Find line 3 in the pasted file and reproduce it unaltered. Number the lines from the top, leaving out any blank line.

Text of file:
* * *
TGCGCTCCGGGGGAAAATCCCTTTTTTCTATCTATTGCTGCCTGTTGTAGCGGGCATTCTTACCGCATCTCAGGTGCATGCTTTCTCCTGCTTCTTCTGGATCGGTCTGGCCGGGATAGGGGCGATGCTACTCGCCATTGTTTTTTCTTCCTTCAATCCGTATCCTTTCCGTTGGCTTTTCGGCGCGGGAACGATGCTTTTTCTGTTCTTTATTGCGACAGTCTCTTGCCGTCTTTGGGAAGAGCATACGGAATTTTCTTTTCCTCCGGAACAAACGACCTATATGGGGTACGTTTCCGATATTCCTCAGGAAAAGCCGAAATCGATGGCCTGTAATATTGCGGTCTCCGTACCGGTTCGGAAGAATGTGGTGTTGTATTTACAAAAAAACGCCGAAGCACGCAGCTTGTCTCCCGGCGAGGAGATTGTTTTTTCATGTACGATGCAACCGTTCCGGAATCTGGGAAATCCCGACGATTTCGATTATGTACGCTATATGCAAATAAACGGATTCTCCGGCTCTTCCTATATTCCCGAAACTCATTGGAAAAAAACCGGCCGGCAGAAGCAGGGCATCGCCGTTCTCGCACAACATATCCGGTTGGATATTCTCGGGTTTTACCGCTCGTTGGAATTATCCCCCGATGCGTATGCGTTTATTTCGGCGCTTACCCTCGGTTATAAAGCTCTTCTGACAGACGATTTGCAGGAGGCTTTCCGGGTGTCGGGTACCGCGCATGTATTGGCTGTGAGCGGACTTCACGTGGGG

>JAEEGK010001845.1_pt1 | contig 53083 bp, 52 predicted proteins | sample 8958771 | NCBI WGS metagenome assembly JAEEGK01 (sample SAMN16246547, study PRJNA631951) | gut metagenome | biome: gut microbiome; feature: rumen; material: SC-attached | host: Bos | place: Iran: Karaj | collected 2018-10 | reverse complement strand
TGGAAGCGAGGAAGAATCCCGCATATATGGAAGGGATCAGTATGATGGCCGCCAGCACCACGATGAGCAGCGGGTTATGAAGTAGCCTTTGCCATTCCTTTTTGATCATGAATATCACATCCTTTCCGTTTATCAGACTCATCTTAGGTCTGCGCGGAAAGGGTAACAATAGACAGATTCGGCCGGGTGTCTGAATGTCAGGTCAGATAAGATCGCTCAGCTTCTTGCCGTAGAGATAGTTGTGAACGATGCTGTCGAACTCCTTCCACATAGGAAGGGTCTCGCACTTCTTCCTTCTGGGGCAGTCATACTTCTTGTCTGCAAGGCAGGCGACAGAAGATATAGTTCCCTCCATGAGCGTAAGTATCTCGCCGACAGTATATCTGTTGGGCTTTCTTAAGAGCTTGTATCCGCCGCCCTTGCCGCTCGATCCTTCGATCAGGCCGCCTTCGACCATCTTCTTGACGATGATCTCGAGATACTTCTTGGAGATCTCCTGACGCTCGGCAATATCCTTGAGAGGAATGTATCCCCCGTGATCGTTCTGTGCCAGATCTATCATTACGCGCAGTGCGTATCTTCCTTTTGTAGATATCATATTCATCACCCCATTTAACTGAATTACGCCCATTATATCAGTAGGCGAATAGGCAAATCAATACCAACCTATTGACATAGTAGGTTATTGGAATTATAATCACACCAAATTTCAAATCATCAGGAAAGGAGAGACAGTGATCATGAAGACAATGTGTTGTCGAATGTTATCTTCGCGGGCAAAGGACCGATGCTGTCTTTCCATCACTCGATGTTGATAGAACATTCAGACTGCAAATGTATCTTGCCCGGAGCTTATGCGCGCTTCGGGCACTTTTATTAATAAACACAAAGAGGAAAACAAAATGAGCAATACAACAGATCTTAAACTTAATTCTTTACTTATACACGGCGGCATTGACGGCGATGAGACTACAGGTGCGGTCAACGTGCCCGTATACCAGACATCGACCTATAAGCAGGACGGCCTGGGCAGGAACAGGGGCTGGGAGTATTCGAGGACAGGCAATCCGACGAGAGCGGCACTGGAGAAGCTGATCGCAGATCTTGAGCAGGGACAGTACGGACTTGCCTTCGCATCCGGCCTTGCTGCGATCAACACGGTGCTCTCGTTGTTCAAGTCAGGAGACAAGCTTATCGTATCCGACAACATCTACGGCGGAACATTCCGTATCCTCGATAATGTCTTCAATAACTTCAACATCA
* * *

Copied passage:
TGGAAGCGAGGAAGAATCCCGCATATATGGAAGGGATCAGTATGATGGCCGCCAGCACCACGATGAGCAGCGGGTTATGAAGTAGCCTTTGCCATTCCTTTTTGATCATGAATATCACATCCTTTCCGTTTATCAGACTCATCTTAGGTCTGCGCGGAAAGGGTAACAATAGACAGATTCGGCCGGGTGTCTGAATGTCAGGTCAGATAAGATCGCTCAGCTTCTTGCCGTAGAGATAGTTGTGAACGATGCTGTCGAACTCCTTCCACATAGGAAGGGTCTCGCACTTCTTCCTTCTGGGGCAGTCATACTTCTTGTCTGCAAGGCAGGCGACAGAAGATATAGTTCCCTCCATGAGCGTAAGTATCTCGCCGACAGTATATCTGTTGGGCTTTCTTAAGAGCTTGTATCCGCCGCCCTTGCCGCTCGATCCTTCGATCAGGCCGCCTTCGACCATCTTCTTGACGATGATCTCGAGATACTTCTTGGAGATCTCCTGACGCTCGGCAATATCCTTGAGAGGAATGTATCCCCCGTGATCGTTCTGTGCCAGATCTATCATTACGCGCAGTGCGTATCTTCCTTTTGTAGATATCATATTCATCACCCCATTTAACTGAATTACGCCCATTATATCAGTAGGCGAATAGGCAAATCAATACCAACCTATTGACATAGTAGGTTATTGGAATTATAATCACACCAAATTTCAAATCATCAGGAAAGGAGAGACAGTGATCATGAAGACAATGTGTTGTCGAATGTTATCTTCGCGGGCAAAGGACCGATGCTGTCTTTCCATCACTCGATGTTGATAGAACATTCAGACTGCAAATGTATCTTGCCCGGAGCTTATGCGCGCTTCGGGCACTTTTATTAATAAACACAAAGAGGAAAACAAAATGAGCAATACAACAGATCTTAAACTTAATTCTTTACTTATACACGGCGGCATTGACGGCGATGAGACTACAGGTGCGGTCAACGTGCCCGTATACCAGACATCGACCTATAAGCAGGACGGCCTGGGCAGGAACAGGGGCTGGGAGTATTCGAGGACAGGCAATCCGACGAGAGCGGCACTGGAGAAGCTGATCGCAGATCTTGAGCAGGGACAGTACGGACTTGCCTTCGCATCCGGCCTTGCTGCGATCAACACGGTGCTCTCGTTGTTCAAGTCAGGAGACAAGCTTATCGTATCCGACAACATCTACGGCGGAACATTCCGTATCCTCGATAATGTCTTCAATAACTTCAACATCA